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Panel limits private doctors’ payments

Another amendment that was accepted was written to discourage doctors in the public sector from referring their patients to their private clinics.

October 23, 2015 03:38
2 minute read.
A doctor stands with stethoscope in this undated handout photo.

A doctor stands with stethoscope in this undated handout photo.. (photo credit: REUTERS)

Physicians and other medical professionals working in public or private medical facilities will no longer be allowed to accept any payment directly from patients. Instead, the copayments or other fees will be paid to the institution where the doctors are employed.

This amendment to the Arrangements Bill – which is soon to be passed by the plenum – was approved unanimously during its second and third readings on Thursday by the Knesset Labor, Social Welfare and Health Committee, and will go into effect on July 1, 2016.

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Another amendment that was accepted was written to discourage doctors in the public sector from referring their patients to their private clinics.

Health Ministry director-general Moshe Bar Siman Tov told the committee that 45 percent of private hospital operations are performed by surgeons from the public sector who refer patients to their own clinics.

A physician who treats a patient in the public system would not be able to treat him or her in a private hospital or clinic until four to eight months have passed, the amendment states.

Committee chairman and Kulanu MK Eli Alalouf said there are many shortcomings in the private medical system, and this is one of them. “Order and ethical principles must be introduced in the doctor’s dealings with the patient,” he added.

MK Mickey Levy (Yesh Atid) said: “We are not opposed to doctors, but today, the patient is anxious about his health and is willing to pay the physician anything he asks. This requires setting down rules.”

Yair Pines, the deputy budget director at the Treasury, said that Finance Minister Moshe Kahlon directed officials to sever the economic connection between the doctor and the patient. “The price will be transparent, and there will be no dialogue with the physician over payments.”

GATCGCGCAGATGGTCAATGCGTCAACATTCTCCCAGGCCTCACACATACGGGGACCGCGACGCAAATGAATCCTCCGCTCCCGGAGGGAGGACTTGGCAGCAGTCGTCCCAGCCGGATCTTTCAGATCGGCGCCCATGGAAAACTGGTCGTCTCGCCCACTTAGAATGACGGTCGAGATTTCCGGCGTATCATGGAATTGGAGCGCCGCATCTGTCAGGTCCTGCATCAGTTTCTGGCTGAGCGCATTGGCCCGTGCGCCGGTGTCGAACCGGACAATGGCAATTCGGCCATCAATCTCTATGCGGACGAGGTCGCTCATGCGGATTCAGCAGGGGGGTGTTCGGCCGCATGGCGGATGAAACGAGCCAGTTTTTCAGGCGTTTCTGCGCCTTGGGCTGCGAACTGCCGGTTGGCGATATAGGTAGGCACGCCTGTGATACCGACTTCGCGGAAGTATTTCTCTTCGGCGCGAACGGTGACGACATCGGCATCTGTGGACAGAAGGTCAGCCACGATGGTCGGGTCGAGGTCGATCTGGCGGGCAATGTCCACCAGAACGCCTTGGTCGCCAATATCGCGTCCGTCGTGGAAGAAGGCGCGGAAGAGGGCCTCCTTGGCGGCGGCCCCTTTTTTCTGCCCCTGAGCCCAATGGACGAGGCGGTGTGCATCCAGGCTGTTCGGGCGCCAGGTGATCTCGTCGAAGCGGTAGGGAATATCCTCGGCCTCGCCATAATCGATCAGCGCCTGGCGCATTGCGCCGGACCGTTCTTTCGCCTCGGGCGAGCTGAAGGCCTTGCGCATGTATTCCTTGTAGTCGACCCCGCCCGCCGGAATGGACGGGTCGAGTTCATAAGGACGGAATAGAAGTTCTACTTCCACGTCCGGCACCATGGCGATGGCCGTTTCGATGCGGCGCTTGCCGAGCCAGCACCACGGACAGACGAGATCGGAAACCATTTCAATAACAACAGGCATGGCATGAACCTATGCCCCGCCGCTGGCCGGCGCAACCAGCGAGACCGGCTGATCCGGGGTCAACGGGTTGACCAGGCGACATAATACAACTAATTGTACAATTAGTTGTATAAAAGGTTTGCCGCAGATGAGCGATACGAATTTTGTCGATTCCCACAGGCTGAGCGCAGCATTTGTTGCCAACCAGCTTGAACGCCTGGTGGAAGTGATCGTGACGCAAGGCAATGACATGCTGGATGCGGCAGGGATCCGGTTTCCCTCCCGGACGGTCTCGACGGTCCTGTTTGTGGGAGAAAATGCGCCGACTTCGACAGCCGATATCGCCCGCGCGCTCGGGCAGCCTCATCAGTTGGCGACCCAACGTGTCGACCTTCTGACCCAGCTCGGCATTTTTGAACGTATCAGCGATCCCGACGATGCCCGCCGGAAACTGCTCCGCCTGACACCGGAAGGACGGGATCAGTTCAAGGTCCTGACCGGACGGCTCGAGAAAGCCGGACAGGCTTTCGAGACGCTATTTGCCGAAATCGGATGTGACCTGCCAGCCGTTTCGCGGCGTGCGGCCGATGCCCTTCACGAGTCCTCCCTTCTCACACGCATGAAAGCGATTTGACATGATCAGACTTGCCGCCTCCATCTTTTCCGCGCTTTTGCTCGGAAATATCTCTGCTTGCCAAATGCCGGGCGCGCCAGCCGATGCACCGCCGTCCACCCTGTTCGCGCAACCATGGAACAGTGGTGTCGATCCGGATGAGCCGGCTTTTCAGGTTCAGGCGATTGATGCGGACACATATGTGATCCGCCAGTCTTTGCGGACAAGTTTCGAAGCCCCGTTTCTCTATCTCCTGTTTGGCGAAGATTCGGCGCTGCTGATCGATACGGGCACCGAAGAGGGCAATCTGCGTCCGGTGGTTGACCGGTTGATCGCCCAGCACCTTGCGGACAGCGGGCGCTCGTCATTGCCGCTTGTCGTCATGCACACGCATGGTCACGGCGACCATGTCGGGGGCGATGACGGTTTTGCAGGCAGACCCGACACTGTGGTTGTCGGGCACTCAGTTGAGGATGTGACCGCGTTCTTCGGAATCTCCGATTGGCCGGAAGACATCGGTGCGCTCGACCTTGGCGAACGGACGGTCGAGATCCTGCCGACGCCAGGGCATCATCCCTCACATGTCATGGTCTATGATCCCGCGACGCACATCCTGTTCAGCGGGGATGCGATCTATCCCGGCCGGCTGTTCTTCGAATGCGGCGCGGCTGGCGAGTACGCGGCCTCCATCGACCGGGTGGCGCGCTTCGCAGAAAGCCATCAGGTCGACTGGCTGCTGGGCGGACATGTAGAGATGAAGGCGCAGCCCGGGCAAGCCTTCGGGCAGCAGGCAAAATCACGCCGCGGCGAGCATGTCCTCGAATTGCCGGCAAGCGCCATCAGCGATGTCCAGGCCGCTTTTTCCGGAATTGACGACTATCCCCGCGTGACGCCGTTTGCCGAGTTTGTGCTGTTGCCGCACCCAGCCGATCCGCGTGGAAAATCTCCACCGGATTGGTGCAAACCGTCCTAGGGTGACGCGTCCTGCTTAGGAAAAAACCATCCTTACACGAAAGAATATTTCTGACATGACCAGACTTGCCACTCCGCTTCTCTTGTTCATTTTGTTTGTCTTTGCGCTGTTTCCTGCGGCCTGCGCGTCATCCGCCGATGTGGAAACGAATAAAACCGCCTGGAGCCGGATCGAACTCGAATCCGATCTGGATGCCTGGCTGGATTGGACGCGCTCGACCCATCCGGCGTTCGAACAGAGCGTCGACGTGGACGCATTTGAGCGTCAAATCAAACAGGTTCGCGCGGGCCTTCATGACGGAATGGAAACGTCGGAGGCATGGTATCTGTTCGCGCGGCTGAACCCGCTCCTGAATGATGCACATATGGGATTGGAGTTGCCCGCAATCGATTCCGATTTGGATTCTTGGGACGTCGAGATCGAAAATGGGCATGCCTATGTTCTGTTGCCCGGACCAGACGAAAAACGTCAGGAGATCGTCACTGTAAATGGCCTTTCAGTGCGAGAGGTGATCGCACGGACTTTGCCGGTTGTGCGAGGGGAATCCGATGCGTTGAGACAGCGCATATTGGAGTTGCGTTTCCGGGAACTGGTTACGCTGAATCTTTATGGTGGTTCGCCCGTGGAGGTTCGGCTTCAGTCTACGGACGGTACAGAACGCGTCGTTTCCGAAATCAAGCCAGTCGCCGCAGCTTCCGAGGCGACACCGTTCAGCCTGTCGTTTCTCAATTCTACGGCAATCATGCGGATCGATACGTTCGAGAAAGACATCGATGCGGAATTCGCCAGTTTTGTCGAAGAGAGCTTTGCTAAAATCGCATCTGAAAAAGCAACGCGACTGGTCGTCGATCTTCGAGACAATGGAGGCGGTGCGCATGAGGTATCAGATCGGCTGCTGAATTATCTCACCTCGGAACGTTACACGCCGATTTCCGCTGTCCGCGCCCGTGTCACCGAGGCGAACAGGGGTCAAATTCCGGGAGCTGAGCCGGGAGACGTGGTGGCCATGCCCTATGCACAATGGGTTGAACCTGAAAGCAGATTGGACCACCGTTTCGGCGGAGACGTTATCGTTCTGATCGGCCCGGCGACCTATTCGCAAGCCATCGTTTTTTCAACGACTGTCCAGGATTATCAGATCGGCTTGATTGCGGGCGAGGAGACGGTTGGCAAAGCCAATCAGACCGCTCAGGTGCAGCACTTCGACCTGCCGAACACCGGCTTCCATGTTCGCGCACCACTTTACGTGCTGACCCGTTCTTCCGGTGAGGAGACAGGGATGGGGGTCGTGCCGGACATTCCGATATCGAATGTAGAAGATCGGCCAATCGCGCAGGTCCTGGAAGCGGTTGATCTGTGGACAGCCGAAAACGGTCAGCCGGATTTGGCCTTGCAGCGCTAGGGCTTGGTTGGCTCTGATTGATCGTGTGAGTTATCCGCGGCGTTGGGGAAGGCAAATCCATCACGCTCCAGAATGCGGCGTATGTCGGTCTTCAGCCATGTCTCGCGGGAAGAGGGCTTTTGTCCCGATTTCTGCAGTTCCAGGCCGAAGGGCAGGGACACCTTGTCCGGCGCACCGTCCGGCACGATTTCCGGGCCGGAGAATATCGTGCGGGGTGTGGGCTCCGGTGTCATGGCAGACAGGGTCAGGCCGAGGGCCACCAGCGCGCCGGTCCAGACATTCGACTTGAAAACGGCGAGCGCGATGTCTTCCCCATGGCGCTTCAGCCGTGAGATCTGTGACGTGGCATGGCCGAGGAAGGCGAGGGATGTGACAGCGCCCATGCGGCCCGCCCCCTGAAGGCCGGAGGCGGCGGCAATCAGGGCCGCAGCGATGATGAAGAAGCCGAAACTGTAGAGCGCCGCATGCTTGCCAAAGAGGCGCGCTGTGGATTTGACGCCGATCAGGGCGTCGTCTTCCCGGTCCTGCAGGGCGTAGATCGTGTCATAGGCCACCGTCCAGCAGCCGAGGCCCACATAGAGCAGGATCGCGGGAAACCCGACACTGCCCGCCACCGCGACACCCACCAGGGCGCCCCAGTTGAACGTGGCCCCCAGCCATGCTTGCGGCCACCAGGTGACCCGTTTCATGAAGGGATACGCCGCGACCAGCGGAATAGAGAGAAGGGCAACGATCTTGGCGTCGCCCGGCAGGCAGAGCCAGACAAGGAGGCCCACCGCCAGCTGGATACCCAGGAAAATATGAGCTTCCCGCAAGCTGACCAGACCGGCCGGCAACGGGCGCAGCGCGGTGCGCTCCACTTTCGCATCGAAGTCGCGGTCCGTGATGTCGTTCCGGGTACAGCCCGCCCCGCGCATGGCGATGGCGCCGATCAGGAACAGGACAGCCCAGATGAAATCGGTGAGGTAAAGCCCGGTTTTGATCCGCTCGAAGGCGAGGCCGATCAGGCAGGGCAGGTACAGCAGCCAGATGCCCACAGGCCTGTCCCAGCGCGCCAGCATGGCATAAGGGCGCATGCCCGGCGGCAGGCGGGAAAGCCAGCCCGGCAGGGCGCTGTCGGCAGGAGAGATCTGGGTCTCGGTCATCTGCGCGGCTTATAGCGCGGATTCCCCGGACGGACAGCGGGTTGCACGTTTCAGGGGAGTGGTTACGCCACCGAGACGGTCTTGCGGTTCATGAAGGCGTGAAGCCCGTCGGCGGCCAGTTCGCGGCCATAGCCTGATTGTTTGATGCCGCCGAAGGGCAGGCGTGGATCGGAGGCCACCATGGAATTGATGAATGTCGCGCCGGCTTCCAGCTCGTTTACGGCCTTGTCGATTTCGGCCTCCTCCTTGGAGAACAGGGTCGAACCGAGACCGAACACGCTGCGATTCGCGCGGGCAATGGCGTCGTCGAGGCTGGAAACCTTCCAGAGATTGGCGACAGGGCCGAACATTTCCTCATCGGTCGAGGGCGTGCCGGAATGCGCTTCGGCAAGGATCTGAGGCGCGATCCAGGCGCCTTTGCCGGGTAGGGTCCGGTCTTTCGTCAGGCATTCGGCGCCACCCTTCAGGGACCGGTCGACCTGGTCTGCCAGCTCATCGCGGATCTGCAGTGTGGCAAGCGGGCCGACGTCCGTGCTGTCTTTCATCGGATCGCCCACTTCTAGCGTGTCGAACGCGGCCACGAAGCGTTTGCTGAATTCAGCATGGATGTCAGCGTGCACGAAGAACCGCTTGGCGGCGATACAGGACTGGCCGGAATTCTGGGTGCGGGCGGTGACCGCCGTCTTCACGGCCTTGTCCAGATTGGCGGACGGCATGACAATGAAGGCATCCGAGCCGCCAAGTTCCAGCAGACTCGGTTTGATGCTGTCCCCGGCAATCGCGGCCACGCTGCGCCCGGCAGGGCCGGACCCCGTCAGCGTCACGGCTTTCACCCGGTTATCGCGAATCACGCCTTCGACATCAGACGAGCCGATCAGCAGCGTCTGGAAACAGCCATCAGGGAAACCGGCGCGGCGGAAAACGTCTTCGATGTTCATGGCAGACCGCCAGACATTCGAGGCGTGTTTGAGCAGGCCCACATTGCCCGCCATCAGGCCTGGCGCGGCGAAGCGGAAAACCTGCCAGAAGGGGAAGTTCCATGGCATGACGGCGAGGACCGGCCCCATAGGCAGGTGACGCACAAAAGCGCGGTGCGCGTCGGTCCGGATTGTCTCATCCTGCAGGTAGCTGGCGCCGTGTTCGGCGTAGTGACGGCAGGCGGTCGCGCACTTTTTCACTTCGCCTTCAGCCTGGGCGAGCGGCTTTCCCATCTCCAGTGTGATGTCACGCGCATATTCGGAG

However, Israel Medical Association chairman Dr. Leonid Eidelman and other doctors present vociferously opposed the change. “Doctors are being singled out; There is no such demand of lawyers or accountants.

You take for granted that the doctor is taking advantage of the patient. The law does not limit the amount of money that the doctor sets down, but it adds a procedure that will cause the private medical institution to control the doctor completely and to demand payment for administrative services. Instead of strengthening public medicine, you are strengthening private hospitals, and this is insufferable.”

Dr. Amir Szold, a member of the Surgeons’ Association, added that “if a person trusts me enough to cut into his abdomen while he is under anesthesia, he should trust me to be fair with his money.”

Prof. Eyal Gur, chairman of the Union of Plastic and Aesthetic Surgeons, asked that the amendment make an exception for elective surgery, such as aesthetic operations. “Private medicine is an engine that pushes forward the public system,” he argued.

Alalouf objected to statements made by some doctors who participated in the discussion, saying that, “The public health system is collapsing. This is a lie.It is not falling apart. It has to be improved, but stop scaring the public. It is irresponsible!”

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